‘Rafael is a technology lab for Israel’s Ministry of Defense, so there is a very close connection with the Israel Defense Forces [IDF],’ Bitton explained before describing how the company continually updates its knowledge of the COE through regular briefings with commanders from across the force.

‘This is why we bring a lot of technology and a lot of systems and capabilities that can help the force to manoeuvre on the battlefield,’ he said, highlighting Rafael’s approach to FP.

The Trophy Active Protection System (APS) is the cornerstone of Rafael’s FP offering. Combat-proven on board multiple IDF ground combat vehicles, including the Merkava MkIV main battle tank and Namer armoured personnel carrier, Trophy is designed to protect vehicles in open terrain as well as in densely populated, urban areas. Given the extensive operational history with the IDF, European and other international users have opted for Trophy on both MBTs and AFVs.

‘The feedback we have received from the IDF shows that Trophy is not just an APS but also an enabler for offensive operations. Not only does it protect the team, Trophy also enables manoeuvre,’ Bitton said, highlighting video footage which showed Trophy successfully neutralising RPGs at very close-in range.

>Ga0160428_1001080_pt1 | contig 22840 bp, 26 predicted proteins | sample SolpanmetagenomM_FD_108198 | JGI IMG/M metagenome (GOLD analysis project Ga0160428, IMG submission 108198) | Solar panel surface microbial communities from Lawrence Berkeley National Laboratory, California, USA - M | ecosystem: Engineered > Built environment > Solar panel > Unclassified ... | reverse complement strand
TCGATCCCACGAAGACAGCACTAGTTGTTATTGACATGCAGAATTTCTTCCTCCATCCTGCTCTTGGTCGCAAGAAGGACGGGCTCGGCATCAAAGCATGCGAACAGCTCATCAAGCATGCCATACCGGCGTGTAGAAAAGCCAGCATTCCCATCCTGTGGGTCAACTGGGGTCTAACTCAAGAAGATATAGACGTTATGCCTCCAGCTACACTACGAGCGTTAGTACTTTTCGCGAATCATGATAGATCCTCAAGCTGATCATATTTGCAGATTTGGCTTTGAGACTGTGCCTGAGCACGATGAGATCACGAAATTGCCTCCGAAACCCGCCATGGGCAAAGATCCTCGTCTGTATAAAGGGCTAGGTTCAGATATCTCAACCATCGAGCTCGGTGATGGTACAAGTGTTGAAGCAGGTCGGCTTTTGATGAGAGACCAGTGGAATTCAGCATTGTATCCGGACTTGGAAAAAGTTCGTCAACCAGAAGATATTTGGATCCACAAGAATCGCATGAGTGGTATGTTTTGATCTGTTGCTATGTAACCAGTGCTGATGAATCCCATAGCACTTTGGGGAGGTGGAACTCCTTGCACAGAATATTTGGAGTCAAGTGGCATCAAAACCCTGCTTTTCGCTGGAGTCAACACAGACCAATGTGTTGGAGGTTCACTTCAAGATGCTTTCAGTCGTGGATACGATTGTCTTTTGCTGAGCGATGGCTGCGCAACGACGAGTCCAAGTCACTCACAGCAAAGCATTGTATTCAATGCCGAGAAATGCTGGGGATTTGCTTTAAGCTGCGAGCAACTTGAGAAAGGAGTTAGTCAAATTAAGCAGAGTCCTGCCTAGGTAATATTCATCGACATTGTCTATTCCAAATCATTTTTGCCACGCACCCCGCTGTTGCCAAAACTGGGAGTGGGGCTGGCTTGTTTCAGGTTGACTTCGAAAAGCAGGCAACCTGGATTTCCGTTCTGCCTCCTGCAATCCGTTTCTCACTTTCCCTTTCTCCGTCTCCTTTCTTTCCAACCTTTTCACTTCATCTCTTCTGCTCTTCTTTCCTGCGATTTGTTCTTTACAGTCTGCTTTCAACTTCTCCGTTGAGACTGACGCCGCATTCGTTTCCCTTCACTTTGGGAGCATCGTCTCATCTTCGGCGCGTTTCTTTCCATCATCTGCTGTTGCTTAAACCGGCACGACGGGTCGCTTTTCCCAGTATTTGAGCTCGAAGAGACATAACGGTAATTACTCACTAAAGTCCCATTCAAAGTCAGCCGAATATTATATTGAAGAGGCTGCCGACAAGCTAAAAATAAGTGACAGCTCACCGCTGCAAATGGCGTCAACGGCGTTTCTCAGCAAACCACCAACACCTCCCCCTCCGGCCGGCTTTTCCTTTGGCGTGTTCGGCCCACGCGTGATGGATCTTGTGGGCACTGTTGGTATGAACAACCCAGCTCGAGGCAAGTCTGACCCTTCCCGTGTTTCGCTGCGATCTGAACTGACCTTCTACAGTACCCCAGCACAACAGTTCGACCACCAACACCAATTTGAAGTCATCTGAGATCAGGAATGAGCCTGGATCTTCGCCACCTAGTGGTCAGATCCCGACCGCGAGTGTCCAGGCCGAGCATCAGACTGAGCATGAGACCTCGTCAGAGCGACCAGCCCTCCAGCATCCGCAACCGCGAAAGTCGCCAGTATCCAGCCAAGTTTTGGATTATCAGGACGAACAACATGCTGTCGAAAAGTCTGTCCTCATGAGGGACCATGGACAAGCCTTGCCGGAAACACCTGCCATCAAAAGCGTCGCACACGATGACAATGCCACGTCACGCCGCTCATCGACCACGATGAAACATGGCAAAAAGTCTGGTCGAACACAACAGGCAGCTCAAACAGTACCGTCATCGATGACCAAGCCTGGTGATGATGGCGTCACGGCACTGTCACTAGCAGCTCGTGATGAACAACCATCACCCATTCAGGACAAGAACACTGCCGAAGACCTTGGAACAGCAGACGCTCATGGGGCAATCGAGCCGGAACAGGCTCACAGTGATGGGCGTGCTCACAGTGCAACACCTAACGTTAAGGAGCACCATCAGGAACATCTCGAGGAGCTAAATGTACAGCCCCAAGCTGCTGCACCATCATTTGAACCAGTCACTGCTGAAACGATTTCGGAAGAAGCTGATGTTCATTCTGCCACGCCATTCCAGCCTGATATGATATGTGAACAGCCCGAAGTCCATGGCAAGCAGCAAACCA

‘If a commander identifies a point on the map where his unit must get to within a certain period of time, Trophy enables that unit to reach that place under any threat. This is force protection for an agile and rapid combat manoeuvre force,’ he continued.

Foss contrasts APS such as Trophy with other forms of armour, such as reactive armour (ERA), pointing out that APS offers the advantage of being reusable, whereas ERA panels need replacement after activation.

This highlights a move toward systems that offer both passive and active protection layers, which Foss describes as a ‘survivability onion’, where multiple layers of defence (including ERA, bar, and slat armour) work together to enhance vehicle durability.